What's also worth noting is that Richard is the only person in the entire trilogy who never gets the benefit of the doubt from Henry VI. Everybody else -- York, Suffolk, Margaret, Edward, even Beaufort -- at least gets some moment in which Henry tries to understand them or sympathise with them. Richard never gets that. And, granted, perhaps that is because this is the only scene where they're together for any length of time, and Richard has just killed Henry's son, but Henry is just so mean to him it's almost astonishing. Especially since it's Henry -- sweet, unassuming, adorable, faily Henry.

...wow, that went on longer than I'd expected.

Full List of Questions )
lareinenoire: (Elizabeth)
Day #14: Your favourite fight scene - 1 Henry IV and 3 Henry VI

I'm really drawing a blank on this one, mostly because fight scenes are so completely dependent on performance and most action sequences in Shakespeare can turn out brilliantly, horribly, or anywhere in between. One need only look at the Evil Shakespeare Overlord List.

That being said, it probably comes as no surprise to anybody that my favourite fight scenes come from the histories.

The Battles of Shrewsbury and Tewkesbury. Apparently the Welsh border is a running theme. )

Full List of Questions )
lareinenoire: (Elizabeth)
Day #12: Your favourite scene

Damn you, meme, how dare you make me choose? I will arbitrarily narrow it down to...five. Okay, five. In no particular order.

In which we find a representative sampling )

ETA: So, [livejournal.com profile] angevin2 had the brilliant idea of posting bits from various productions that are up on YouTube. I am attempting to edit this post accordingly, so watch this space if you're interested!

Full List of Questions )
lareinenoire: (Elizabeth)
This is me catching up. Two in one day! But, of course, this one was easy. ;)

Day #10: Your favourite history - The Henry VI trilogy

Again, I am blatantly cheating since, based on my Day 1 answer, this entry ought to be about Richard III. But these plays never get enough love, so there.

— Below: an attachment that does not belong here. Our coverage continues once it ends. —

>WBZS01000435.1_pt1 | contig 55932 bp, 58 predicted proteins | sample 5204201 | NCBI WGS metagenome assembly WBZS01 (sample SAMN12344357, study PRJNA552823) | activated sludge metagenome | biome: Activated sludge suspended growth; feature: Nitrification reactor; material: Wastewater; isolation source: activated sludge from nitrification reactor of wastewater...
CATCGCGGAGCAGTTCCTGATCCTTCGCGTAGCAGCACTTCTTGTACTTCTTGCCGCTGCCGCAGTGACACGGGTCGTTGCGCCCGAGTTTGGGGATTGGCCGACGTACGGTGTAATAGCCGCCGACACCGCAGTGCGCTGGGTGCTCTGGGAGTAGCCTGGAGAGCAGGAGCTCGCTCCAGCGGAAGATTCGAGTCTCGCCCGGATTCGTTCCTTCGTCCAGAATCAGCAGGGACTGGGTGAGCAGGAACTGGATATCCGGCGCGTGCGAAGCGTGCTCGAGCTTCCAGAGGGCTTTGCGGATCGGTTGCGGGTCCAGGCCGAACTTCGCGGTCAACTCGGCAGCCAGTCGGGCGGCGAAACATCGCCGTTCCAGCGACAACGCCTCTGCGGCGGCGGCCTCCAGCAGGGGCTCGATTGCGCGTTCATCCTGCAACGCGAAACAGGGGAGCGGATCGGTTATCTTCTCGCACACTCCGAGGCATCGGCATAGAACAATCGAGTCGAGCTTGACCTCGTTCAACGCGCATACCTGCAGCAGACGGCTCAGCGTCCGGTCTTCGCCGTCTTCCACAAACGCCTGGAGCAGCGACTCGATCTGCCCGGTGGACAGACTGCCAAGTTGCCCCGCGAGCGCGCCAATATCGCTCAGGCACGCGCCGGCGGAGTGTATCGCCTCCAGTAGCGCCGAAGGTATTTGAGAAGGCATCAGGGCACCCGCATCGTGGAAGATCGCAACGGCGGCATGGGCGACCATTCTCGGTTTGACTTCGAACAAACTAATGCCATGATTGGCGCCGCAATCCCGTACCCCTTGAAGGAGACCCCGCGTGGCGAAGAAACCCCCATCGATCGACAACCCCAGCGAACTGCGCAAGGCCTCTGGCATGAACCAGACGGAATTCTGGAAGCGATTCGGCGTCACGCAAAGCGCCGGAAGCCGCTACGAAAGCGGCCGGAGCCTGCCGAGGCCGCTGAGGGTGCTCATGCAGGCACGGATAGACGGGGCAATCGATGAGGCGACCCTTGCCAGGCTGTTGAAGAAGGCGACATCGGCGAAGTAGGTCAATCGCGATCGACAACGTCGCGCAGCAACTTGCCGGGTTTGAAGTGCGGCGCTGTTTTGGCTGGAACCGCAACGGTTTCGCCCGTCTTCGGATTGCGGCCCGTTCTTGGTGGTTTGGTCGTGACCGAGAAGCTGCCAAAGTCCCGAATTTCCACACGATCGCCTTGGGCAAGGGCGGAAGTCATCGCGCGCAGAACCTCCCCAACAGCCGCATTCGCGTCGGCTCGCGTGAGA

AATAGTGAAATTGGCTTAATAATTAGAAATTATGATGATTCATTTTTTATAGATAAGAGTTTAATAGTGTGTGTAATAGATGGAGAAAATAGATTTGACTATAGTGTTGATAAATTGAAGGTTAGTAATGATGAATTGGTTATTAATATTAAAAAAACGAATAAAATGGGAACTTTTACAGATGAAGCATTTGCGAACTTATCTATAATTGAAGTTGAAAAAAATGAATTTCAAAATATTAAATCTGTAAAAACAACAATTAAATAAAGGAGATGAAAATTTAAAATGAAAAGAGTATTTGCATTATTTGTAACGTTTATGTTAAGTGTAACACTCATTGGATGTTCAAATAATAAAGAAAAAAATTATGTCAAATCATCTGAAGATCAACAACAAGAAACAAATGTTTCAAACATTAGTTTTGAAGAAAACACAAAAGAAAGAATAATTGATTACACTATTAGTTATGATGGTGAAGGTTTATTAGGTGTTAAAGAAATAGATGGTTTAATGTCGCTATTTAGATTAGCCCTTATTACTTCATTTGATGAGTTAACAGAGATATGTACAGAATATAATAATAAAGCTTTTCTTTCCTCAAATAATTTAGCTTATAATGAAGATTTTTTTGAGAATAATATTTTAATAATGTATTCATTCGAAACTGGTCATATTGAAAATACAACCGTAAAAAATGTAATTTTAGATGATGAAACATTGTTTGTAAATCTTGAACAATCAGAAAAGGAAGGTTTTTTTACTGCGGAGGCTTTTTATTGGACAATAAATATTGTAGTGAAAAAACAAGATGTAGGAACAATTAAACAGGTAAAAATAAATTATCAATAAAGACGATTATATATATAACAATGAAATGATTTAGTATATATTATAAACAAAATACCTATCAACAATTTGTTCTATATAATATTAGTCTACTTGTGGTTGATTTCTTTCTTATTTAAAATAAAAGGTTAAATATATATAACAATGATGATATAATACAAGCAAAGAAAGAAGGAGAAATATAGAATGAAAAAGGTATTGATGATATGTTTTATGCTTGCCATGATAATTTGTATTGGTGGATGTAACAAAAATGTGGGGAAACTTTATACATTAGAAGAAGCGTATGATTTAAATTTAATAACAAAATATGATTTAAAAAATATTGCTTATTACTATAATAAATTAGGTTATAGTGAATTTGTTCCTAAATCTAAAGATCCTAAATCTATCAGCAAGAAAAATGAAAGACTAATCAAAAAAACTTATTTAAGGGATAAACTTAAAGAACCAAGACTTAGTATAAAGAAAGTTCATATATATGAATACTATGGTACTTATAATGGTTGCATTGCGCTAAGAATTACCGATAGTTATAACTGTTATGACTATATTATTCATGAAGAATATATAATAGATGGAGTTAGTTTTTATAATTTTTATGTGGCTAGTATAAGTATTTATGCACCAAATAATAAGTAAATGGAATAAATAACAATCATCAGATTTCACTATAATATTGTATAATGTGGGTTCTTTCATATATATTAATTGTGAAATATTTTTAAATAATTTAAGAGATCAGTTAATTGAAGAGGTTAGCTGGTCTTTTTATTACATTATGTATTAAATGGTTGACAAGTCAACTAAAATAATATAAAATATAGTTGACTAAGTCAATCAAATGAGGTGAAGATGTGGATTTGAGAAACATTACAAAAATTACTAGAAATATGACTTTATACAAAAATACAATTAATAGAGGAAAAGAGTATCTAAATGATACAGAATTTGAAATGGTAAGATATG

Yeah, some of the verse is embarrassing. And it seems probable that Shakespeare wasn't fully responsible for them. But I LOVE THESE PLAYS. Also, this got very long, hence the cut. )

Full List of Questions )
lareinenoire: (Richard - squee!)
Day #5: Your favourite villain

You have three guesses and the first two don't count. )
Full List of Questions )
lareinenoire: (Elizabeth)
Day #2: Your favourite character
Curse you, meme, for making me choose! But I appreciate that you also include categories for hero and heroine so I can openly cheat the system and filter out some of my answers.

Lady Elizabeth Grey / Queen Elizabeth from 3 Henry VI and Richard III - First of all, this is not by any means a dig at Margaret. I adore Margaret from the bottom of my heart. But Elizabeth's quieter form of resistance and her strength in the face of losing practically every person she's ever loved and the fact that she OUTSMARTS RICHARD III give her the edge in my mind. Also, the fact that does does get outmaneuvered sometimes but that doesn't stop her. She's not a nice person, not by a long shot. But she gets things done. And I have to give credit where it's due.

Also, I want to play her. SO BADLY. But not as badly as I want to direct Richard III.

ETA: [livejournal.com profile] angevin2 linked me to this wonderful post about the miscontextualization of the quote 'Well-behaved women rarely make history.' I do find it's extremely relevant to Elizabeth, who is often negatively compared to Margaret because her presence isn't as clearly delineated.

Full List of Questions )
lareinenoire: (Studious Veronica)
I didn't take as many notes this time, as I was mainly jotting down things I hadn't noticed before, or things that I thought were different.

The first set of reviews is here.

They've more or less transplanted the entire set into the Roundhouse, although the theatre itself is a different shape. My seats, which I thought were going to be extremely high up, and would have been at the Courtyard, turned out to be quite good (I was front row circle, far to stage right).

Henry VI, Part I )

Henry VI, Part II )

Henry VI, Part III )

But now they're over. It makes me so very sad, even though logically I know that it frees up the histories so that other companies can technically do them. I am still sad.
lareinenoire: (Default)
Disclaimer: These are long and they ramble a lot. I'm taking them more or less verbatim from my notes, though getting rid of bad grammar and things I don't think about when I'm scribbling madly. ;) I'm also adding in proper act and scene numbers so that the descriptions make more sense. Due to the vagaries of train travel -- as I mentioned in the previous entry -- I missed all of Act I and the first two scenes of Act II of Henry IV, Part I.

My review of Richard II, which I saw on 20 November 2007, is here.

Henry IV, Part I )
Henry IV, Part II )
Henry V )
Henry VI, Part I )
Henry VI, Part II )
Henry VI, Part III )
Richard III )

I do have overall thoughts as well, but most of them are so tied up with my dissertation that I'll spare you and put them into my Shakespeare chapter instead.